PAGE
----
The theme topic is broader than the statement. The thematic statement is the specific teaching about that topic.

Note: People often use the word "theme" to mean either "thematic statement" OR "theme topic," which is why it can be confusing. I've done this multiple times myself, but am trying to stop. (Plus the fact my ideas on storytelling are regularly evolving, probably doesn't always help with ambiguity on my blog either)

Theme topic: Perseverance


In a strong story, the theme topic will be explored during the narrative, through plot or character or both. The story will ask (directly or indirectly) questions about the theme topic. This can happen through main characters and main plots, or side characters and subplots, or all of the above.

Let's look at some examples to illustrate what I mean.

In The Little Red Hen the theme topics of contribution and work are explored by having the red hen ask multiple characters for help (or, in other words, for contribution and work) and by having the red hen work alone. She herself is asking questions related to the topic.

In The Tortoise and the Hare, the theme topic of pacing is explored and questioned by comparing a slow character to a fast character, and as the plot unfolds, we see the choices each one makes.

In Zootopia, the theme topic of bias is explored, as a prey animal cop (the rabbit) has to interact and team up with a predator criminal (the fox), and each have biases against the other. But the theme topic is also explored in the society as a whole. Officer Hopps is told by society that she can never be a cop. Nick is told by society that because he's a fox, he must be untrustworthy. In one scenario, Hopps is trying to overcome her society's bias. In the other, Nick has given into society's bias--he will only ever be seen as a fox. Side characters and subplots explore the topic of bias as well, whether it's pitting crime on predators or dealing with nudist communities. Everywhere, the theme topic of bias is being touched on. By exploring the topic from all these different sources and perspectives, the audience is naturally confronted with questions (whether or not they are consciously aware of this). Can you succeed in a biased society, or will a biased society keep you from ever becoming what you want? In our efforts to create an unbiased society, do we criticize others' biases while remaining blind to our own? How can we create a safe, unbiased community? Are we prejudice ourselves?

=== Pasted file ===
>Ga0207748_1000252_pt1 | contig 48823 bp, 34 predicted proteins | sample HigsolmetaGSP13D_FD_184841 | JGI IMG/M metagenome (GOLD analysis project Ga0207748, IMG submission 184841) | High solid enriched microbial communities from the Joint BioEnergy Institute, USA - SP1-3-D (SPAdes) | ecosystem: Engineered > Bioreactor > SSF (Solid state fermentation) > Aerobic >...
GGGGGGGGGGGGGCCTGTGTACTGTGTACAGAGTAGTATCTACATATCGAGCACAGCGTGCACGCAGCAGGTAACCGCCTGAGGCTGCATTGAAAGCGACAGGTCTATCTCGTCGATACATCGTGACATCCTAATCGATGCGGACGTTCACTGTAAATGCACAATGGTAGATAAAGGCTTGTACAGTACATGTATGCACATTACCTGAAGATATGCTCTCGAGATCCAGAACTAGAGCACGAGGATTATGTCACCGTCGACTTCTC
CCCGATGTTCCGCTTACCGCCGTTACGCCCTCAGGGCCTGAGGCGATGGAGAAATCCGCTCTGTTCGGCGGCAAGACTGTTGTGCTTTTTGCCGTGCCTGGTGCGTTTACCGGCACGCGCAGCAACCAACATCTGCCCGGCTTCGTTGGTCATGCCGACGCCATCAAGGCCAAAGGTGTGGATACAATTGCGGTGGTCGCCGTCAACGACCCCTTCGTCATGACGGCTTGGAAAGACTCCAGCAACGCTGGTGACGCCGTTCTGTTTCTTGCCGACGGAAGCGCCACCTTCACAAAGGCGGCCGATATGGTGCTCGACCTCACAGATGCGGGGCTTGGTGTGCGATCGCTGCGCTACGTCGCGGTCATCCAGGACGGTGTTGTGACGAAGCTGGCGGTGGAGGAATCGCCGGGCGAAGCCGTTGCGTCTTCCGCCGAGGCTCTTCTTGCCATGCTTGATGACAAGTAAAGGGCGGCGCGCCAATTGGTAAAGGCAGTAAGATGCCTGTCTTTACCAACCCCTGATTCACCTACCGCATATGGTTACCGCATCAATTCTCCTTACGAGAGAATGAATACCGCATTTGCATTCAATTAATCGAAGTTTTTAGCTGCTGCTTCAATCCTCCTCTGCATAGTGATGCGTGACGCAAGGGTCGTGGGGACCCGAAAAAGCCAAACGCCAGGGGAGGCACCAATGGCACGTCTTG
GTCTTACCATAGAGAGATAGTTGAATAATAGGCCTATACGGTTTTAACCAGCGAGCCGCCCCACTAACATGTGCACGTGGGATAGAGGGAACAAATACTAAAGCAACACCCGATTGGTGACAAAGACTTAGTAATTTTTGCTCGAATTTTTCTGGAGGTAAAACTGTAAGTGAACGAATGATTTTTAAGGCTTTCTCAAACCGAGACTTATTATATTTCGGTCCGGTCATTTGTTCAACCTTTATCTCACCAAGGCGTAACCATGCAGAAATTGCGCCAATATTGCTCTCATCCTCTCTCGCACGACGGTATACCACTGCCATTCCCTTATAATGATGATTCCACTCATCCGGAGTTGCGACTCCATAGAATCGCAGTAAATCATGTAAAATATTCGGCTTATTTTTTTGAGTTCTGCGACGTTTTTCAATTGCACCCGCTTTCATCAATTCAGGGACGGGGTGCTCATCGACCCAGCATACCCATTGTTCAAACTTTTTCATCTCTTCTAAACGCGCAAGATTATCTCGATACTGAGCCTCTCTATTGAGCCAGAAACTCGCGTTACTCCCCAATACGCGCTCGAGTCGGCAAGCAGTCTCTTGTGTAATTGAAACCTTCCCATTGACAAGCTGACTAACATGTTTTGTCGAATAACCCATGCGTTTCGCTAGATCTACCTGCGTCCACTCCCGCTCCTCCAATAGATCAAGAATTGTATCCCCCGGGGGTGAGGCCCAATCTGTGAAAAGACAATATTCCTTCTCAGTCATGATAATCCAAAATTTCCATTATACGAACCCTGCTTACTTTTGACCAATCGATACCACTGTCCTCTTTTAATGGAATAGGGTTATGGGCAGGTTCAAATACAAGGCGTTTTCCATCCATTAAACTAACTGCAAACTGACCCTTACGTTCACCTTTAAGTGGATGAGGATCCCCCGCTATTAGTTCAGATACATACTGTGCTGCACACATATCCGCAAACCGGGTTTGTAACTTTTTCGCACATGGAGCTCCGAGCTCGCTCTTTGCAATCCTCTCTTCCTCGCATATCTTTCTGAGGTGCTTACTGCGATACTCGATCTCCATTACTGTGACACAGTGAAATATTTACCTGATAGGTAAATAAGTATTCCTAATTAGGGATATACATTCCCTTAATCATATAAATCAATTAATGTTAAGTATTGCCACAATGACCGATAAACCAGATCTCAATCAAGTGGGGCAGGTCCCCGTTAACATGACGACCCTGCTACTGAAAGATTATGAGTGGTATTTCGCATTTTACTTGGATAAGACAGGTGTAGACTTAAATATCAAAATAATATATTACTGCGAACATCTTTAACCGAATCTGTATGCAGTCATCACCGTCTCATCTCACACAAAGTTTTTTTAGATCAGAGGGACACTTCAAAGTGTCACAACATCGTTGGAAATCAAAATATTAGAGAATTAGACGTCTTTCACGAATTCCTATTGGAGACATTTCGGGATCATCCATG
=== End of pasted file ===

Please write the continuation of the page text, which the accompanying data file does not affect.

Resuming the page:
Pretty deep stuff to be asking in a kid show, right? Disney is a pro at handling theme in their animated movies, so they are definitely one I'd recommend for people who want to study well done examples.

In The Greatest Showman, the theme topic of acceptance via love is explored in a similar way. As a child, P. T. Barnum is never accepted or loved by his society. His goal in life is to give the girl he loves an extravagant lifestyle, to prove to her parents, nay, to the whole world that he's worth something. Through the course of the story, he tries to do this in multiple ways: at his job, he approaches his boss with a new idea; he tries to start a museum; he starts a circus; he wants to present an opera singer to the world so that he can gain notoriety. Everywhere, the protagonist is asking for love and acceptance, and it's never enough.

But side characters and subplots explore this topic as well. Charles doesn't want to be laughed at for being small, Lettie doesn't want to be a freak for having a beard, Anne doesn't like being treated differently for being black, Phillip wants to leave high society but will be shunned, Jenny Lind never feels good enough because she comes from a low class. As we see these characters collide with other characters, and society, we are confronted with questions. Can these people ever find love and acceptance? Will they ever feel fulfilled? How can they overcome society's hate and prejudices? Are they willing to sacrifice family, income, security, personal weaknesses to get there? And furthermore, it seems that as you are finally accepted by one group of people, your are only rejected by another--can you be accepted by all circles? And does it matter if you aren't?